PDP has right to suspend, expel you if….. – Court tells Wike


PDP has right to suspend, expel you – Court tells Wike


A Federal High Court in Abuja informed the former governor of Rivers, Nyesom Wike, on Wednesday that the (PDP) has the legal authority to suspend or expel him.


This was stated by Justice James Omotosho in a ruling regarding a lawsuit filed by Wike prior to the 2023 general elections to prevent the PDP from taking action against him without a fair hearing.



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The ex-governor filed a lawsuit against the PDP, its National Working Committee (NWC), and its National Executive Committee (NEC) as first through third respondents.

Wike joined the National Chairman of the PDP, Dr. Iyorchia Ayu, the National Secretary of the PDP, Senator Samuel Anyanwu, and the Independent National Electoral Commission in the suit (FHC/ABJ/CS/139/2023) filed on February 2 by his attorney Joshua Musa, SAN.



He had requested an order directing all parties to maintain the status quo and stay all actions in the matter related to the 1st through 5th respondents’ threat to suspend or expel him pending the hearing and determination of the originating motion.


Wike asked the court to enforce his fundamental right to freedom of association, which the respondents were allegedly about to violate.


But the PDP, through its attorney Johnson Usman, SAN, opposed Wike’s argument.



Usman argued that the case was based solely on conjecture, as Wike had failed to provide proof that the respondents intended to suspend or expel him from the party.


He stated that the party had not considered suspending or expelling G5 Governors or Integrity Group members despite their anti-party activities.


Wike and four other governors, according to Usman, engaged in anti-party activities by forming the Integrity Group and campaigning for another presidential candidate in the February 25 election.



The senior attorney argued that a member who joined an organization voluntarily must abide by its rules.


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Usman, who argued that the ex-governor must have exhausted the party’s internal mechanisms first, stated that the court lacked the authority to hear the case, which, according to him, fell solely within the realm of conjuncture.



Further, he argued that it was insufficient for Wike to initiate the lawsuit on the basis of fundamental rights enforcement.


On February 2, Justice Omotosho issued an interim order against the party and others named in Wike’s ex parte motion.



The judge, who extended the restraining order on February 14, ruled that all parties must maintain the status quo until the suit is heard and decided.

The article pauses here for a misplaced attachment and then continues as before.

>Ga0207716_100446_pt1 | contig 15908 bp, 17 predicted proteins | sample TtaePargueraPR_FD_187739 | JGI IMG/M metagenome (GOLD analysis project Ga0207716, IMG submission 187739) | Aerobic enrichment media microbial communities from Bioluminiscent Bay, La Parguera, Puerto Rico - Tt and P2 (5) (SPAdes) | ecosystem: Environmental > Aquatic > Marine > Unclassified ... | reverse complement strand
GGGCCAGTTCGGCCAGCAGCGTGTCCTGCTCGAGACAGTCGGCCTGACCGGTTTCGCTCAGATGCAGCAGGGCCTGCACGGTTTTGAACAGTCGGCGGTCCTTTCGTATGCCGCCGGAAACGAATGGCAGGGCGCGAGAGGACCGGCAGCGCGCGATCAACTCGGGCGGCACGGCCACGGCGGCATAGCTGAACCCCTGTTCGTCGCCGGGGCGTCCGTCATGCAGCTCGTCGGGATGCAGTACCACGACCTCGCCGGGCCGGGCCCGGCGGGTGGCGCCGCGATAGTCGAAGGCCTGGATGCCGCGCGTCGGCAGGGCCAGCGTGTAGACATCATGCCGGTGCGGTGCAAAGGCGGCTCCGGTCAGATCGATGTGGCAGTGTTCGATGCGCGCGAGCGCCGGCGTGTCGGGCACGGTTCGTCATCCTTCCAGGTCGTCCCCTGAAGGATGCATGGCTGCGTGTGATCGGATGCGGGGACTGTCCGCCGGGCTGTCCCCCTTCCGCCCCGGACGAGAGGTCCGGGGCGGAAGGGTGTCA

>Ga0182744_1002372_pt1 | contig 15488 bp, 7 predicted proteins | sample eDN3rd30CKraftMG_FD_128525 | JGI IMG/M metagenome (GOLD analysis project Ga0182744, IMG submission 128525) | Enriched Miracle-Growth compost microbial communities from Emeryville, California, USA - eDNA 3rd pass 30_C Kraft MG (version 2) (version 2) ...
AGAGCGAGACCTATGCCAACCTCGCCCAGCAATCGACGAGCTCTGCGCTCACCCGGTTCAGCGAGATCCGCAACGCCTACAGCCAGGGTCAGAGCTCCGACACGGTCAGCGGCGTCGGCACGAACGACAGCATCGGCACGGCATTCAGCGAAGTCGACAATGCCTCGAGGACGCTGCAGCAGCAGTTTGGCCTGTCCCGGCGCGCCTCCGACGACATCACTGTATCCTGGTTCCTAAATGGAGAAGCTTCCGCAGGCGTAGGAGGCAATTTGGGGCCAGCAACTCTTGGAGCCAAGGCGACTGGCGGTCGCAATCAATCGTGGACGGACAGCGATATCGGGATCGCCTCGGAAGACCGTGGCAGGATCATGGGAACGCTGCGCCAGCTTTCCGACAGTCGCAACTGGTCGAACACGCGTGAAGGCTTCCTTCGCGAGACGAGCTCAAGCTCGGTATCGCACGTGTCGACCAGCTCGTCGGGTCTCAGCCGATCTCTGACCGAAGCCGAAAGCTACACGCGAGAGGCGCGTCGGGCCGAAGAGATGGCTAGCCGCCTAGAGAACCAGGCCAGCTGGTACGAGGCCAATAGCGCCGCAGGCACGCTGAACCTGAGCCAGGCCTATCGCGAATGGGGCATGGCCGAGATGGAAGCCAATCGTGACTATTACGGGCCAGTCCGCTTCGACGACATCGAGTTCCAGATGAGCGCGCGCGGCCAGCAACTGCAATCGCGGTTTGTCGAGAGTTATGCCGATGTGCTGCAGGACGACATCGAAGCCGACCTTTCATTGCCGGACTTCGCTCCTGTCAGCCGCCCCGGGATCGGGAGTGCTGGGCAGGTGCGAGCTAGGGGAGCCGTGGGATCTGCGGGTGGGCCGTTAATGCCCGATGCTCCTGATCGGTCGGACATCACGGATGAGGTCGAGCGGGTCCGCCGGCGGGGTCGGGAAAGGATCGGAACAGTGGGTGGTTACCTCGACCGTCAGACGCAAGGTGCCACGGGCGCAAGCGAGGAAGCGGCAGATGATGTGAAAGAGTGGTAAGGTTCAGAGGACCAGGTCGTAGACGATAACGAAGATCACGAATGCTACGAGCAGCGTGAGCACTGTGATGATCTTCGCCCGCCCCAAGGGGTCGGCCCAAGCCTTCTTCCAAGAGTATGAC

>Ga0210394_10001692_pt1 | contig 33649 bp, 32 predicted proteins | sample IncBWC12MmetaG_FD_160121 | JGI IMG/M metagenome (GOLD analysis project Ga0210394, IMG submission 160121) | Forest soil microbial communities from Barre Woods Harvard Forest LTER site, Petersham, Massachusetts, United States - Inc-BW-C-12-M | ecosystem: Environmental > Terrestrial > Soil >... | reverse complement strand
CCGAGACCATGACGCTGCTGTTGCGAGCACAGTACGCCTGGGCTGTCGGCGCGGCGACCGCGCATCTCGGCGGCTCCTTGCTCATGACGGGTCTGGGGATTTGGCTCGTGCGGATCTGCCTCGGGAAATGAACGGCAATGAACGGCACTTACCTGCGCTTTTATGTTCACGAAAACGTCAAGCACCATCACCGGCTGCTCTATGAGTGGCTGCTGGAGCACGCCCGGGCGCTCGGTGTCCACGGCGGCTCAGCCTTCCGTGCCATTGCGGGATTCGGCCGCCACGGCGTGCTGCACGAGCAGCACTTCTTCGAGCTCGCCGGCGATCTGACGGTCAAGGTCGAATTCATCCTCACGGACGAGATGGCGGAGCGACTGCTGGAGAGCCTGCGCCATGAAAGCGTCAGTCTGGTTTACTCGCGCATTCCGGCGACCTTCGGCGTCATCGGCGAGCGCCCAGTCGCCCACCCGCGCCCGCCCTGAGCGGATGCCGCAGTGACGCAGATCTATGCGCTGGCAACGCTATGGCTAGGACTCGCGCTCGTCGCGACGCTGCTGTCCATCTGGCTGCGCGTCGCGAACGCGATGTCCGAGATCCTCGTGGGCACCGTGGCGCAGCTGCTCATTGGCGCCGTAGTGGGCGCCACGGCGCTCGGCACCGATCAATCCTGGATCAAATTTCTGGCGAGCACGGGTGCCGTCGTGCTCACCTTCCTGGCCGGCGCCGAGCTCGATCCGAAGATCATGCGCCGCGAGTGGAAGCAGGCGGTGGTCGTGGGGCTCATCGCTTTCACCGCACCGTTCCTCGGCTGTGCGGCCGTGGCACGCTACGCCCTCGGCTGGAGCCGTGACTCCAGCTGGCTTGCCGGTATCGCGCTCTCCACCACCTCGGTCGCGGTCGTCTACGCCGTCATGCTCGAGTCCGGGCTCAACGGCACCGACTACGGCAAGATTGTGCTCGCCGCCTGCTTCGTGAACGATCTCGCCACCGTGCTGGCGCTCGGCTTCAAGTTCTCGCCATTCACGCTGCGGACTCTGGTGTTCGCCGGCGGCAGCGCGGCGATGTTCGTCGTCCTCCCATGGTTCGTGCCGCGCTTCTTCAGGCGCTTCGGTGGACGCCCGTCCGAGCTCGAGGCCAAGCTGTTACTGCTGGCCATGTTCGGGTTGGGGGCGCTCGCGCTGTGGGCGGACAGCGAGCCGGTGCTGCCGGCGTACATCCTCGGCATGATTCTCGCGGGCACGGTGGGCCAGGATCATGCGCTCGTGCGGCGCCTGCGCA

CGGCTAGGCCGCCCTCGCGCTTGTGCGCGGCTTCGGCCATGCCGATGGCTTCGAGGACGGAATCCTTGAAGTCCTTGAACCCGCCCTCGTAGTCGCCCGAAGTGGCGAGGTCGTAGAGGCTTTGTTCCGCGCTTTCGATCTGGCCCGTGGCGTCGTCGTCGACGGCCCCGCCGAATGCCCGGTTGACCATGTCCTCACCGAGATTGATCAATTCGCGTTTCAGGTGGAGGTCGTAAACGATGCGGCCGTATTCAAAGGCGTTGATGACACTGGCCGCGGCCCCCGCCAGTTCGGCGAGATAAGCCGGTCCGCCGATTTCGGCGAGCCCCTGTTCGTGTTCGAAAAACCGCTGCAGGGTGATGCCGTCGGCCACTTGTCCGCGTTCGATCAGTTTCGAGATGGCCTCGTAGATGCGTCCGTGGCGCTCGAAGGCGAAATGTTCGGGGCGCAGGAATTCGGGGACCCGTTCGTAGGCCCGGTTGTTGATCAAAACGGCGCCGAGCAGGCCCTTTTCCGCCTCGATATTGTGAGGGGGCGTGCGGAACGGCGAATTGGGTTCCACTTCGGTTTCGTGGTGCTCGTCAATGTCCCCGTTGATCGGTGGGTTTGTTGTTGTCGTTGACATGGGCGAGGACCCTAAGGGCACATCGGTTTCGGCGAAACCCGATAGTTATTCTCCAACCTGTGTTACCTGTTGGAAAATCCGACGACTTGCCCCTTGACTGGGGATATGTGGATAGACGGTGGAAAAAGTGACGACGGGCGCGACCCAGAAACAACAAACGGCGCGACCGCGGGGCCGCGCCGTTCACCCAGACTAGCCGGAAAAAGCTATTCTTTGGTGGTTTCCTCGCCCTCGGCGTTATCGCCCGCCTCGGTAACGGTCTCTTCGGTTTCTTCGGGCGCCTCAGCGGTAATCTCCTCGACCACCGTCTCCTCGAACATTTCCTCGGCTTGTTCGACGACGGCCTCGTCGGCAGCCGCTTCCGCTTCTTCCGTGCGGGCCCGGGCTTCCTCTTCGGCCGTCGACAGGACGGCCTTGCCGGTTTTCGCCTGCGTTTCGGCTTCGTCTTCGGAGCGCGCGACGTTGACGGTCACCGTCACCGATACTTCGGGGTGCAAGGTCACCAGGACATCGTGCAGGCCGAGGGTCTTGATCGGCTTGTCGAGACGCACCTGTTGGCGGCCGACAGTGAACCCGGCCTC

Justice Omotosho stated in his Wednesday ruling that the court had considered the parties’ filings and counsel’s arguments.


He argued that suspending or expelling the applicant without affording him the opportunity to defend himself would violate his fundamental rights as guaranteed by the party’s and Nigeria’s constitutions.



Omotosho stated that although the party had the authority to suspend or expel its members, it must do so in accordance with its own statutes.


The judge stated that although Section 46(1) of the law gave the court jurisdiction if one’s rights were violated, the court would not intervene in the internal affairs of any political party unless the rights of a member were violated by the party without recourse to its own laws.


According to him, fundamental human rights are sacrosanct rights enshrined in the Nigerian Constitution.


“Wherever this right should be enforced, the court will do everything in its power to ensure that it is. “As fundamental and sacred as these rights are, they are not absolute,” he stated.


Therefore, Justice Omotosho agreed that any political party member who appeared before a disciplinary committee should be given the opportunity to present a defence.


“If not, any decisions made will be void,” he stated.


He added, “This court is convinced that the applicant is entitled to a fair hearing and that the respondent also has the right to discipline its members in accordance with the law.”



The judge added that Wike had the right to associate and that the threat to dismiss him without giving him an opportunity to defend himself violated the party’s Article 57 (1) (2).


He stated that the national chairman of the party, Dr. Iyorchia Ayu, and his agents are obligated to promote constitutional democracy.



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